Welcome to Chaos

Welcome to Bristol

Netflix have published their "Chaos Monkey" code on Github; ASL Licensed. I have already filed my first issue, having looked through the code -an issue that is already marked as fixed.

Netflix bring to the world the original Chaos Monkey -tested against production services.

Those of us playing with failures, reliability and availability in the Hadoop world also need something that can generate failures, though for testing the needs are slightly different:
  1. Failures triggered somewhat repeatedly.
  2. Be more aggressive.
  3. Support more back ends than Amazon -desktop, physical, private IaaS infrastructures.
#1 and #2 are config tuning -faster killing, seeded execution.

#3? Needs more back ends. The nice thing here is that there's very little you need to implement when all you are doing is talking to an Infrastructure Service to kill machines; the CloudClient interface has one method:
  void terminateInstance(String instanceId);
That needs to be aided with something to produce a list of instances, and of course there's the per-infrastructure configuration of URLs and authentication.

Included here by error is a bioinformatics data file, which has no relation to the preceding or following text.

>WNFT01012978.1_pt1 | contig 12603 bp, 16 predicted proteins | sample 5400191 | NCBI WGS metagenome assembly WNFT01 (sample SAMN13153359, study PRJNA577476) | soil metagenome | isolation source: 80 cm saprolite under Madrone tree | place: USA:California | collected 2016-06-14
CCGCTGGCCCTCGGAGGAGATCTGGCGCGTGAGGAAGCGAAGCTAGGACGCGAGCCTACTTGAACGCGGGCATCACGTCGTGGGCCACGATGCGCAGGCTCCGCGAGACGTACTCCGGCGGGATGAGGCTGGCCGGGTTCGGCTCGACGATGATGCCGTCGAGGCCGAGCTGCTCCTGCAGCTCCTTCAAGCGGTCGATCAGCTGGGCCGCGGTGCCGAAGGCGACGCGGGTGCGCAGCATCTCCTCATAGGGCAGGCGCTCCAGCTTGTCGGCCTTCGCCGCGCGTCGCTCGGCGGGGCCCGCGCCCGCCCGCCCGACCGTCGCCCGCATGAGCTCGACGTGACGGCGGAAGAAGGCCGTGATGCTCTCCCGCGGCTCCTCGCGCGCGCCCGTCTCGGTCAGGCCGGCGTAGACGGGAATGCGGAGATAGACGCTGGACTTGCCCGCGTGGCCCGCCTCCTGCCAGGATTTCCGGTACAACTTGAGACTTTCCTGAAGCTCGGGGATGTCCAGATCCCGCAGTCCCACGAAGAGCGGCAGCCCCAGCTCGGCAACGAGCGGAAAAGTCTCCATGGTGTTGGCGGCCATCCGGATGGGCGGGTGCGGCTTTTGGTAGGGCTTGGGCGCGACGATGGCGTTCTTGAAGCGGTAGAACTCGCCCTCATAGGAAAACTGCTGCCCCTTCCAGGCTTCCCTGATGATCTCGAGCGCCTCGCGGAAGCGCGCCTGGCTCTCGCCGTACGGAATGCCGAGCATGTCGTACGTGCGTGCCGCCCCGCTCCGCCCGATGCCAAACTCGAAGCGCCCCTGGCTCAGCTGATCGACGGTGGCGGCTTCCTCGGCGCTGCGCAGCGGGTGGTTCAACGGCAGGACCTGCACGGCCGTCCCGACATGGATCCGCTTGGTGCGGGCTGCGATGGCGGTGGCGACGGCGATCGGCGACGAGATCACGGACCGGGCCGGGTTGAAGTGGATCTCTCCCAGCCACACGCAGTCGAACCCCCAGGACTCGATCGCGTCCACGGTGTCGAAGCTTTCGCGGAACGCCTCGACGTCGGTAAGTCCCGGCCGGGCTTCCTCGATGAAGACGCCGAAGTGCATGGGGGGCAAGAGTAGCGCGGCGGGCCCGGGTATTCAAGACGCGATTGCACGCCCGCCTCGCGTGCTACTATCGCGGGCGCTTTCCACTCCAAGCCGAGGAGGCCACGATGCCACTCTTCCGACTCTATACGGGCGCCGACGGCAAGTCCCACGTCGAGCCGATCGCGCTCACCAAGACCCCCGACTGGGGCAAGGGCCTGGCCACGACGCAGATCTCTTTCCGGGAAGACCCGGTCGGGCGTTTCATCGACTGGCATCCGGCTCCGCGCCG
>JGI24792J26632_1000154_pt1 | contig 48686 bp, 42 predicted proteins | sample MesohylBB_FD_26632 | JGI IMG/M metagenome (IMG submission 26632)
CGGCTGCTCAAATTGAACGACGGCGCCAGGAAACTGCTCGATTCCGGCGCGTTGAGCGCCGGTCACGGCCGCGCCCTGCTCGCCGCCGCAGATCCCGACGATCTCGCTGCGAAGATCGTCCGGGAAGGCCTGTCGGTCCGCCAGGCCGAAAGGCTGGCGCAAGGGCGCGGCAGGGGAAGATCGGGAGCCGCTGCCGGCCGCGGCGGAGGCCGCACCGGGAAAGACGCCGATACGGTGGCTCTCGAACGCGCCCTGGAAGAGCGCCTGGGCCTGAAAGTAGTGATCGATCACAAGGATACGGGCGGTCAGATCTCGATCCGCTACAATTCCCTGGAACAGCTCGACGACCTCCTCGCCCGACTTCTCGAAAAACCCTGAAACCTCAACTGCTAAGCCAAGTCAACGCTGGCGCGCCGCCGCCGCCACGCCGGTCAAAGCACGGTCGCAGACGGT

My colleague Enis has been doing something for this for HBase testing.; independently I've done something in groovy for my availability work, draft package, org.apache.chaos. I've done three back ends :
  1. SSH in to a machine and kill a process by pid file.
  2. Pop up a dialog telling the user to kill a machine (not so daft, good for semi-automated testing).
  3. Issue virtualbox commands to kill a VM.
All of these are fairly straightforward to migrate to the Chaos Monkey; they are all driven by config files enumerating the list of target machines, plus some back-end specific options (e.g. pid file locations, list of vbox UUIDs).

Then there's the other possibilities: VMWare, fencing devices on the LAN, ssh in and issue "if up/down" commands (though note that some infrastructures, such as vSphere, recognise that explicit option and take things off HA monitoring). All relatively straightforward. 

Which means: we can use the Chaos Monkey as a foundation for testing how distributed systems, especially the Hadoop stack components, react to machine failover -across a broad set of virtual and physical infrastructures. 

That I see the appeal of.

Because everyone needs a Chaos Monkey.

[update 13:24 PST, fixed first name, thank you Vanessa Alvarez!]

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